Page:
But a standalone tiny home—a place of one’s own—can meet the needs of individuals experiencing homelessness, in different ways from multifamily housing. This is especially true when tiny homes are grouped in communities. Communities facilitate trauma-informed housing, which allows individuals to have their own place, without shared walls and hallways, which may be triggering to certain individuals. But these communities don’t currently exist in Salt Lake City.
Salt Lake City Design Competition
Enter the Empowered Living Design Competition. In 2021 Salt Lake City launched a design competition, seeking input from the design and architecture communities on ways to reimagine small-scale living in tiny homes and ADUs. Along with competition partners the Community Development Corporation of Utah (CDCU) and the American Institute of Architects Utah Chapter (AIA Utah), the city accepted submissions, and a panel of jurors reviewed and scored the designs based on five key criteria: Accessibility, Affordability, Durability, Livability, and Sustainability.
Entrants submitted either an ADU design (maximum 650 sqft) or a tiny home design (maximum 400 sqft), which could include a cluster of small cottages. Adaptability to various sites was key. And creative thinking about living space (both communal and individual) was viewed favorably.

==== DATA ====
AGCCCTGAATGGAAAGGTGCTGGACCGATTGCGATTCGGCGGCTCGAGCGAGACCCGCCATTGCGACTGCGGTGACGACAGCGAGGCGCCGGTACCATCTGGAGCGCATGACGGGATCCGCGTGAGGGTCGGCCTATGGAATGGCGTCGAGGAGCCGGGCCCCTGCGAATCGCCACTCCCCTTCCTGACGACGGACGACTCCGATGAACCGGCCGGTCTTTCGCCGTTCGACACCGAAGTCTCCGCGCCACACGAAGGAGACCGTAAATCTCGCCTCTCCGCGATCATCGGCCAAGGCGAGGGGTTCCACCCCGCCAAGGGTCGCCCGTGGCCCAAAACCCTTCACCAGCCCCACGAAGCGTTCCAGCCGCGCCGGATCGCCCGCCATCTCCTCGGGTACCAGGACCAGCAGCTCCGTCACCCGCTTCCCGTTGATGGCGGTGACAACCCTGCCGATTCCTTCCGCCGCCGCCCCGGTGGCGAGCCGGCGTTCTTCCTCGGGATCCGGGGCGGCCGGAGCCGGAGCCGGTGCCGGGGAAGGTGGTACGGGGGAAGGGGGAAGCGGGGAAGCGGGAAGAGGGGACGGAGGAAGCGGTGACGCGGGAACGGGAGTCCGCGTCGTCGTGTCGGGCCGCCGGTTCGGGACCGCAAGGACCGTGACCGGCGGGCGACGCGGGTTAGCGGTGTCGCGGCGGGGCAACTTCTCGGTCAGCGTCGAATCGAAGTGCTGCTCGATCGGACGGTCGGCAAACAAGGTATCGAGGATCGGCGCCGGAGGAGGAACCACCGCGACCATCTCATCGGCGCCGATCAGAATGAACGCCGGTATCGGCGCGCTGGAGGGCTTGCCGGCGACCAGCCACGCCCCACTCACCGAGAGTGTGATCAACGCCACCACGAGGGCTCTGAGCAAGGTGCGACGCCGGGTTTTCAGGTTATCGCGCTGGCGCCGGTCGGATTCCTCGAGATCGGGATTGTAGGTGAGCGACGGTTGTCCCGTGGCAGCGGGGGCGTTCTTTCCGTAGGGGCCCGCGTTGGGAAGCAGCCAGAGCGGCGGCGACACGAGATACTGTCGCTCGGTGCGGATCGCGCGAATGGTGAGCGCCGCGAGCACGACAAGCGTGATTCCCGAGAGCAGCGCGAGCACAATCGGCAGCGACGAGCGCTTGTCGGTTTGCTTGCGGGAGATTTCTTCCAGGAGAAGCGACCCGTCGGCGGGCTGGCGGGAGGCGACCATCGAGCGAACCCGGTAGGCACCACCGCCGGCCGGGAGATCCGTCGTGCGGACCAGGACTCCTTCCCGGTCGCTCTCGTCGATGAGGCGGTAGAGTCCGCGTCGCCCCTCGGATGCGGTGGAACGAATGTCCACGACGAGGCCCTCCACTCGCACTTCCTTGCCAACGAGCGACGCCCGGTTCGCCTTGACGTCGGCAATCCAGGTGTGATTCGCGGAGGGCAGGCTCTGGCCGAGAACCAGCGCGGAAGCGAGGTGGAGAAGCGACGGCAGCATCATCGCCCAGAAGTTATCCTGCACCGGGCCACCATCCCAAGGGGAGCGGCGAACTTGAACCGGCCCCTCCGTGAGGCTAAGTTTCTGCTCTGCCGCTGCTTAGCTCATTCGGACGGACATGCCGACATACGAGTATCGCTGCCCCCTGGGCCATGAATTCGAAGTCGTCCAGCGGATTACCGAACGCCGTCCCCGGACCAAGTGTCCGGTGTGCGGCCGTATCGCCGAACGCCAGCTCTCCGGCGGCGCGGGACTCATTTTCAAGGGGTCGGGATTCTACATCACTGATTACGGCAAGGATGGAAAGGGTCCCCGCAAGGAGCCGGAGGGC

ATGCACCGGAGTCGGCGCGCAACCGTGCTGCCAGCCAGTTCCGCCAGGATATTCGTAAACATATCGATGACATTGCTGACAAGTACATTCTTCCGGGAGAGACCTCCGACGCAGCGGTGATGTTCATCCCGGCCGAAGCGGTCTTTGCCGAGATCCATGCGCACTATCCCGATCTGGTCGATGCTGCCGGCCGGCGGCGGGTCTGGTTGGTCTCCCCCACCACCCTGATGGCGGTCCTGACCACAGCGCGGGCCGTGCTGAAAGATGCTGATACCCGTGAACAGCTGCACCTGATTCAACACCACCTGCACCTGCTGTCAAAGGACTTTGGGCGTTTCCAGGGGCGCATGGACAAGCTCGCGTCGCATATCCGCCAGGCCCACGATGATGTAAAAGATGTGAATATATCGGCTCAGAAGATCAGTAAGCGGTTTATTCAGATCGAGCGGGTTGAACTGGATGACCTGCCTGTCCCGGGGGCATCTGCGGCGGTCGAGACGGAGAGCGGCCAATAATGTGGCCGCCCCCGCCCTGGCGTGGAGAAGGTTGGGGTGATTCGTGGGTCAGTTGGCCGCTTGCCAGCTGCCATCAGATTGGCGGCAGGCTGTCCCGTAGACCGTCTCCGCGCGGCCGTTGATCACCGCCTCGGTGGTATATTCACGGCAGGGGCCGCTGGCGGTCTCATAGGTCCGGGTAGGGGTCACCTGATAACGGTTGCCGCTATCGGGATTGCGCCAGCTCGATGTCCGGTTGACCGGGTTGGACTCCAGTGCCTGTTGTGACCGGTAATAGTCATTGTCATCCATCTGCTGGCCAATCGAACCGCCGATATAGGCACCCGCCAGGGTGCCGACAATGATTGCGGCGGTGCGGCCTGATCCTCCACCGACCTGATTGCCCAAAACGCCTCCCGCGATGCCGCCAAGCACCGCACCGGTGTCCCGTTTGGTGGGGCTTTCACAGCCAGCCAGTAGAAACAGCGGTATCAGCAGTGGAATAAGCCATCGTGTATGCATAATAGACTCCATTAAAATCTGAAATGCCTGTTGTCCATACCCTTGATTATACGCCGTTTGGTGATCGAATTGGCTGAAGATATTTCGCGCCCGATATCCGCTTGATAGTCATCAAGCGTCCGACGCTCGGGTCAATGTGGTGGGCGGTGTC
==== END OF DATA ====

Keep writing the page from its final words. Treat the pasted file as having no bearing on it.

The jurors were impressed with the creativity and innovation that designers brought. A common thread was modularity or pre-fabrication. Prefab saves both costs and waste in the construction process and can mean tighter construction in the controlled conditions of a factory. Modular construction is measurably more sustainable than conventional construction, considering impacts from material production and transport, off-site and on-site energy use, worker transport, and waste management. The Empowered Living entries highlighted barriers in current ADU policy and presented potential solutions, creating learning opportunities for the city.
MOD HIVE Tiny Home Community
I’m highlighting the grand-prize–winning Tiny Home design for its cluster concept and extensive sustainability measures. The MOD HIVE community by DAHLIN Group is an all-electric, modular design intended to limit construction waste. Designed to a real, existing site that is typical of Salt Lake City, MOD HIVE lot configurations are flexible.